Senator Manchin has served in several leadership capacities on various associations, including: Chairman of the National Governors Association, Chairman of the Southern States Energy Board, President of the Council of State Governments, Chairman of the Democratic Governors Association and Chairman of the Southern Governors’ Association.
Sen. Manchin served as Secretary of State from 2000 to 2004, and his office was known for excellent customer service. He was a state legislator from 1982 to 1996, where he earned a reputation for standing up for West Virginians.
Sen. Manchin became a successful businessman after attending West Virginia University on a football scholarship.
Sen. Manchin is an avid pilot, outdoorsman, hunter, angler and motorcyclist. He has been married for more than four decades to the former Gayle Conelly of Beckley. They have three children: Heather, Joseph IV and Brooke, and are the proud grandparents of Joseph V, Sophie, Kelsey, Madeline, Chloe, Jack, Carly, Vivian, Beaux and
Patrick Morrisey was elected as the Attorney General for the State of West Virginia on November 6, 2012, and was sworn into office on January 14, 2013. Patrick Morrisey is the first Republican to serve as Attorney General in West Virginia since 1933, and as a resident of Harpers Ferry, Morrisey is also the first Attorney General from Jefferson County in our state’s history.
Since becoming Attorney General, Morrisey has made fighting fraud, waste, abuse, and corruption a top priority of the Office. Shortly after taking office, he instituted a new policy for hiring outside counsel that has dramatically increased transparency and saved the state more than $4 million. He also voluntarily returned approximately $18 million in monies to the state and has brought in many millions more to state agency clients and consumers.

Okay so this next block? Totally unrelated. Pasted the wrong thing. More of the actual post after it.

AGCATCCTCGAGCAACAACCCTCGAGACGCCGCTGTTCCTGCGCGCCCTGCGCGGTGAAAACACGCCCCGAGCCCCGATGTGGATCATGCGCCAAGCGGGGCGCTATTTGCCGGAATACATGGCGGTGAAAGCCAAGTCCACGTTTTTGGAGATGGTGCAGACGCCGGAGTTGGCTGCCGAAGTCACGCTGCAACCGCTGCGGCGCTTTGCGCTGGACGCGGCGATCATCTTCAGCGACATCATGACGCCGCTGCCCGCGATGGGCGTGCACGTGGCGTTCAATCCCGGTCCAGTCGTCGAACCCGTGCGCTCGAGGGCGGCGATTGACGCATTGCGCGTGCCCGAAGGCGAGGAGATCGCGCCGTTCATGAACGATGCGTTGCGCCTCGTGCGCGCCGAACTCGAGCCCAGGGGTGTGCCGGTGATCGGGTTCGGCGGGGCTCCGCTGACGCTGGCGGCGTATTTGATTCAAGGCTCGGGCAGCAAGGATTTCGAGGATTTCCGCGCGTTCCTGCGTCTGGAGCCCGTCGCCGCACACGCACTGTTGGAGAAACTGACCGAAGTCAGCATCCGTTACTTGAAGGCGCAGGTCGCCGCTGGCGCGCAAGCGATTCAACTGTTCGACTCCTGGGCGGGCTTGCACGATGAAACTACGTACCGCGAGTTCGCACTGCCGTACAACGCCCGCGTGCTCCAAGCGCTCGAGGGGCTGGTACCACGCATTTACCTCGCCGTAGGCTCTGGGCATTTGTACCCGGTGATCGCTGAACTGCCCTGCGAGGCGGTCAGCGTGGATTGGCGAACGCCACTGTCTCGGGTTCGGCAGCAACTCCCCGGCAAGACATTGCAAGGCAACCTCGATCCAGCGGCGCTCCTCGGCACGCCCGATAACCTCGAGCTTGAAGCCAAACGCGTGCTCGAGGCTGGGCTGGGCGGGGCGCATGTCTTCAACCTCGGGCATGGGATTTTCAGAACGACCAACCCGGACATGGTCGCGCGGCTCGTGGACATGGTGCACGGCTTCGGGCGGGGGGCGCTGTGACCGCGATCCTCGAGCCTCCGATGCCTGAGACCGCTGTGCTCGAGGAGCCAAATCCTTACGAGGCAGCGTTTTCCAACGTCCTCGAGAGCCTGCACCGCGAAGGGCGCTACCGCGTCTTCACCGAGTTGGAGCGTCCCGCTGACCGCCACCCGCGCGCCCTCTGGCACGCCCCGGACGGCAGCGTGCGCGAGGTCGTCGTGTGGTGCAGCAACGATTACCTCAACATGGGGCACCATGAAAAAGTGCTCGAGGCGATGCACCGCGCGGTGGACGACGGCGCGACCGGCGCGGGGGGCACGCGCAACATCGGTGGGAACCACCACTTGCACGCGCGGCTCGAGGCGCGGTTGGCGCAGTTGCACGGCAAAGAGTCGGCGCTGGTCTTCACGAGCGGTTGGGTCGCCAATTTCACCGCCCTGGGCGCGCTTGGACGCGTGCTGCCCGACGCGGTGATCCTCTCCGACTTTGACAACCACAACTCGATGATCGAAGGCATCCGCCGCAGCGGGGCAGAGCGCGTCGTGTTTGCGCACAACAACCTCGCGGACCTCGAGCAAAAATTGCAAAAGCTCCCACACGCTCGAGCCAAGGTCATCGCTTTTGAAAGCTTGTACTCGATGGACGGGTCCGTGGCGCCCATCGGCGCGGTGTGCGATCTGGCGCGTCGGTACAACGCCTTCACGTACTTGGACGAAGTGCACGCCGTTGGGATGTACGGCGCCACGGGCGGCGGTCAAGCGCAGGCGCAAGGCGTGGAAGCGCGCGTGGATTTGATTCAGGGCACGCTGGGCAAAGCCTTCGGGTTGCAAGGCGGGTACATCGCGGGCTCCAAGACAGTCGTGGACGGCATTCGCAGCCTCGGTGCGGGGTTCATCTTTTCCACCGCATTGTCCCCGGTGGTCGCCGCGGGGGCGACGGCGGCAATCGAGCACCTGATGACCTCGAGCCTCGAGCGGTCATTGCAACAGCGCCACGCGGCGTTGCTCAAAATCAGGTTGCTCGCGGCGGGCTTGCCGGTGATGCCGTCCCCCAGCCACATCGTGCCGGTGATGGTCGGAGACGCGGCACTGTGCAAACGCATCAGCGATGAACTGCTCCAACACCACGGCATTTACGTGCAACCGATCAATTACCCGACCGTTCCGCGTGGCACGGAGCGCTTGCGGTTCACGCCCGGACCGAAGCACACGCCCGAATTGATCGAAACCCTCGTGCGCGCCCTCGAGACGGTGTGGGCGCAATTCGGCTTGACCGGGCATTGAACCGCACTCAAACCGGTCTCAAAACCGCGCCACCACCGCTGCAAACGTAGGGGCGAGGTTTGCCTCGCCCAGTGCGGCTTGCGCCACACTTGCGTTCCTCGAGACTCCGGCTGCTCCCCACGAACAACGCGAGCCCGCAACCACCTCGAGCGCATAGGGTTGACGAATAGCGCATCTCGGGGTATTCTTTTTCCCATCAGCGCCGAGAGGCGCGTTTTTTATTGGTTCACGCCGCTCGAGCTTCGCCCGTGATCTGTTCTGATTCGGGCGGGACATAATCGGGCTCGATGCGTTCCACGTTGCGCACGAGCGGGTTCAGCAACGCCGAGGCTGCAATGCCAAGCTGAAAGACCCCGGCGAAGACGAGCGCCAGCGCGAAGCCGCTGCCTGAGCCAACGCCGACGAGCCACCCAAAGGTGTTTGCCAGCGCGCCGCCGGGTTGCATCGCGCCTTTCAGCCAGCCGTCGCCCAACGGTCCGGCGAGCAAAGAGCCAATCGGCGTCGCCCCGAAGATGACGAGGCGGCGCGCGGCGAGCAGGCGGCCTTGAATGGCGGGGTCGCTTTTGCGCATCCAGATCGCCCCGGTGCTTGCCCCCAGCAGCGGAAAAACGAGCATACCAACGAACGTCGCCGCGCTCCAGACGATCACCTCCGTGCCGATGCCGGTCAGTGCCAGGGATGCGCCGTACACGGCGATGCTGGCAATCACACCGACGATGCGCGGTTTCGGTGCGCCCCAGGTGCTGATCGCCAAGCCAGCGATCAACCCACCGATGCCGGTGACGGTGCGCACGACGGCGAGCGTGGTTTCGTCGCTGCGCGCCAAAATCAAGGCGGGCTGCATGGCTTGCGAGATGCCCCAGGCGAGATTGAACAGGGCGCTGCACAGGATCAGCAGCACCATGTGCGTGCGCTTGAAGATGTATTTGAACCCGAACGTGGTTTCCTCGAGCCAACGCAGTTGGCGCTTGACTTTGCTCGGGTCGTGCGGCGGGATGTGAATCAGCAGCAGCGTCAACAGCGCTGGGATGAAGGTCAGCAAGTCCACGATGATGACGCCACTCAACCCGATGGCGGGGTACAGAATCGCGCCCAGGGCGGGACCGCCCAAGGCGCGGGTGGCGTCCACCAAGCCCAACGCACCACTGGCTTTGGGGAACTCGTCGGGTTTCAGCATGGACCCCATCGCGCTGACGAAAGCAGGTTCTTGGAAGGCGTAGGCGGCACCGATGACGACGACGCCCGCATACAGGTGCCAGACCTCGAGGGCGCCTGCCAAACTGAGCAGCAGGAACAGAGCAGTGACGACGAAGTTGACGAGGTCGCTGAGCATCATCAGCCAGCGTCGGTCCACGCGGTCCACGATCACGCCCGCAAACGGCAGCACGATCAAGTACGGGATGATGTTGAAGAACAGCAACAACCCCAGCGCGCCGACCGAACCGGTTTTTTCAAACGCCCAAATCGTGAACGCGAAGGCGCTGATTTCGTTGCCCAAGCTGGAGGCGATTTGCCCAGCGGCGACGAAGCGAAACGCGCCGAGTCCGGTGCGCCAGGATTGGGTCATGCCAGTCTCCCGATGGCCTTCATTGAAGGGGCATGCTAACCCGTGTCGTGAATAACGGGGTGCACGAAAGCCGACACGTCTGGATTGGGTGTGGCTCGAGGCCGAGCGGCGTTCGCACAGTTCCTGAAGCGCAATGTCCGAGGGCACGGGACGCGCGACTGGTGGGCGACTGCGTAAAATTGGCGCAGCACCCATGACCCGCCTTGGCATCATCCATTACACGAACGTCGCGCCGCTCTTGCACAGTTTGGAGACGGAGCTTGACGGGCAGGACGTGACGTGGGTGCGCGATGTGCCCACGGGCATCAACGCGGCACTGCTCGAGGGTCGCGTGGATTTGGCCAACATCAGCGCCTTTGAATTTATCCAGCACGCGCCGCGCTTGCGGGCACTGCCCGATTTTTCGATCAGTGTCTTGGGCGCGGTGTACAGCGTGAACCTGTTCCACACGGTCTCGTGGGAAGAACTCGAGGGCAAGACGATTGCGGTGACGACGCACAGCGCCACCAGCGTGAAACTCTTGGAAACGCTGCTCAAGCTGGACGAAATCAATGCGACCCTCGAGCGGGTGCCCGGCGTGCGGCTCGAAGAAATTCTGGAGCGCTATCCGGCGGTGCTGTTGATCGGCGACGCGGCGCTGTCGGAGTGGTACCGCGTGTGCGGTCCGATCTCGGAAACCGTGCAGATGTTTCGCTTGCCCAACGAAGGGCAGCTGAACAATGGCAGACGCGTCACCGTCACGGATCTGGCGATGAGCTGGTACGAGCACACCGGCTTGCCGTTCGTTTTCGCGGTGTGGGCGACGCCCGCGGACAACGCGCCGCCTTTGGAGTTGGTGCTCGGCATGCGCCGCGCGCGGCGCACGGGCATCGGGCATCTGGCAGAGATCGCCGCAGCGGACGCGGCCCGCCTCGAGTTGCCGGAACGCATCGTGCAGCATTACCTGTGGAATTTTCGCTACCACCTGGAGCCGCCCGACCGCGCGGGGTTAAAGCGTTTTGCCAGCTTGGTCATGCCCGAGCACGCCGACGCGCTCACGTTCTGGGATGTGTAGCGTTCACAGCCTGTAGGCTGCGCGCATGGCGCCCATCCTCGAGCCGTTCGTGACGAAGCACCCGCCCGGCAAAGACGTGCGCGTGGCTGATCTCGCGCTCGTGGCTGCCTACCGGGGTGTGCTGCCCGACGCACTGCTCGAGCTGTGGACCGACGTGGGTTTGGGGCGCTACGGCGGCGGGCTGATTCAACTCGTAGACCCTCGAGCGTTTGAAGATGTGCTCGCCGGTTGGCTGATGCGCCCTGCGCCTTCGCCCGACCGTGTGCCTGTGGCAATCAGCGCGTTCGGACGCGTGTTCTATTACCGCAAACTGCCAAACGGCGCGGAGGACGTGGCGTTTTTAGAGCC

In 2014, Attorney General Morrisey called on the West Virginia Legislature to do thorough audits and performance reviews
Corporal, U.S. Marine Corps, 21st Marines, 3rd Marine Division
The first time the five foot six, nineteen-year-old Hershel “Woody” Williams tried to join the Marines, in the fall of 1942, he was too short. The second time he tried, a few months later, he wasn’t: The Corps relaxed its height requirements. He immediately enlisted. He was sent to the Pacific with the 3rd Marine Division and placed in a flamethrower/demolition unit.
Williams took part in the invasion of Guam, which seemed horrific—until he was sent to Iwo Jima the following year. The beach area in Guam was clear and relatively undefended, and the Marines could advance into the jungle. At Iwo, all the jungle cover had been blown away, and the beach became a slaughterhouse.
His company was supposed to hit the beach on February 20, 1945, but there were so many Marines stuck on the beachhead